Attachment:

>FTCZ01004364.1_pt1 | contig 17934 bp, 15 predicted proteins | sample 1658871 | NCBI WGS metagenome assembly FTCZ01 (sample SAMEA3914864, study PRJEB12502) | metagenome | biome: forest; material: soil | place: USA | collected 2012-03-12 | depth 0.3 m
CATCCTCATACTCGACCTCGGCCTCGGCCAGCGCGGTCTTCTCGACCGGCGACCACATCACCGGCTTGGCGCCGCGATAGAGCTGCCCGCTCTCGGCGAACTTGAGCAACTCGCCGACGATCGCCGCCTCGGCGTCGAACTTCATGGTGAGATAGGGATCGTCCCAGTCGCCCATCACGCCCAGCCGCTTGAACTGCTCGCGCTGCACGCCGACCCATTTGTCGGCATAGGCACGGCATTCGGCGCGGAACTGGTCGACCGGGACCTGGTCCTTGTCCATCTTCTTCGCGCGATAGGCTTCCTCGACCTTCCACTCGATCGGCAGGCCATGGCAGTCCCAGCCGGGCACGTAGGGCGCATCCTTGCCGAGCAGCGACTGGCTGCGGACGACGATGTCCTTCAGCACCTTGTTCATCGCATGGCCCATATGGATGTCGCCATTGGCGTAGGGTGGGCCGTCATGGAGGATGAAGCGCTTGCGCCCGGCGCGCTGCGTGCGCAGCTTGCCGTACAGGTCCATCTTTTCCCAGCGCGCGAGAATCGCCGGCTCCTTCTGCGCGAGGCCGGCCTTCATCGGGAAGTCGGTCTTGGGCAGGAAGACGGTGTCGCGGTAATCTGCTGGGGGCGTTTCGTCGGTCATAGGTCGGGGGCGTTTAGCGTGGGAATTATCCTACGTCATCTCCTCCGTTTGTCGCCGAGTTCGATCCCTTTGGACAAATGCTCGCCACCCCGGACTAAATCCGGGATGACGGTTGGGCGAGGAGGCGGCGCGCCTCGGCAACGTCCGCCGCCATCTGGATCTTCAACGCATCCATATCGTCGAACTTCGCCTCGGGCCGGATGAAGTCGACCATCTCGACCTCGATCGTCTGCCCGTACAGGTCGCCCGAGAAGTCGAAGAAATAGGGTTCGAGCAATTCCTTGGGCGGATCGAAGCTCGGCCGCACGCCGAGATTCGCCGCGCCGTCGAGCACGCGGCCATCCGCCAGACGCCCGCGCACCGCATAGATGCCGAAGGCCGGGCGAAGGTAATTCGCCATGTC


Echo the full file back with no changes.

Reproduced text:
>FTCZ01004364.1_pt1 | contig 17934 bp, 15 predicted proteins | sample 1658871 | NCBI WGS metagenome assembly FTCZ01 (sample SAMEA3914864, study PRJEB12502) | metagenome | biome: forest; material: soil | place: USA | collected 2012-03-12 | depth 0.3 m
CATCCTCATACTCGACCTCGGCCTCGGCCAGCGCGGTCTTCTCGACCGGCGACCACATCACCGGCTTGGCGCCGCGATAGAGCTGCCCGCTCTCGGCGAACTTGAGCAACTCGCCGACGATCGCCGCCTCGGCGTCGAACTTCATGGTGAGATAGGGATCGTCCCAGTCGCCCATCACGCCCAGCCGCTTGAACTGCTCGCGCTGCACGCCGACCCATTTGTCGGCATAGGCACGGCATTCGGCGCGGAACTGGTCGACCGGGACCTGGTCCTTGTCCATCTTCTTCGCGCGATAGGCTTCCTCGACCTTCCACTCGATCGGCAGGCCATGGCAGTCCCAGCCGGGCACGTAGGGCGCATCCTTGCCGAGCAGCGACTGGCTGCGGACGACGATGTCCTTCAGCACCTTGTTCATCGCATGGCCCATATGGATGTCGCCATTGGCGTAGGGTGGGCCGTCATGGAGGATGAAGCGCTTGCGCCCGGCGCGCTGCGTGCGCAGCTTGCCGTACAGGTCCATCTTTTCCCAGCGCGCGAGAATCGCCGGCTCCTTCTGCGCGAGGCCGGCCTTCATCGGGAAGTCGGTCTTGGGCAGGAAGACGGTGTCGCGGTAATCTGCTGGGGGCGTTTCGTCGGTCATAGGTCGGGGGCGTTTAGCGTGGGAATTATCCTACGTCATCTCCTCCGTTTGTCGCCGAGTTCGATCCCTTTGGACAAATGCTCGCCACCCCGGACTAAATCCGGGATGACGGTTGGGCGAGGAGGCGGCGCGCCTCGGCAACGTCCGCCGCCATCTGGATCTTCAACGCATCCATATCGTCGAACTTCGCCTCGGGCCGGATGAAGTCGACCATCTCGACCTCGATCGTCTGCCCGTACAGGTCGCCCGAGAAGTCGAAGAAATAGGGTTCGAGCAATTCCTTGGGCGGATCGAAGCTCGGCCGCACGCCGAGATTCGCCGCGCCGTCGAGCACGCGGCCATCCGCCAGACGCCCGCGCACCGCATAGATGCCGAAGGCCGGGCGAAGGTAATTCGCCATGTC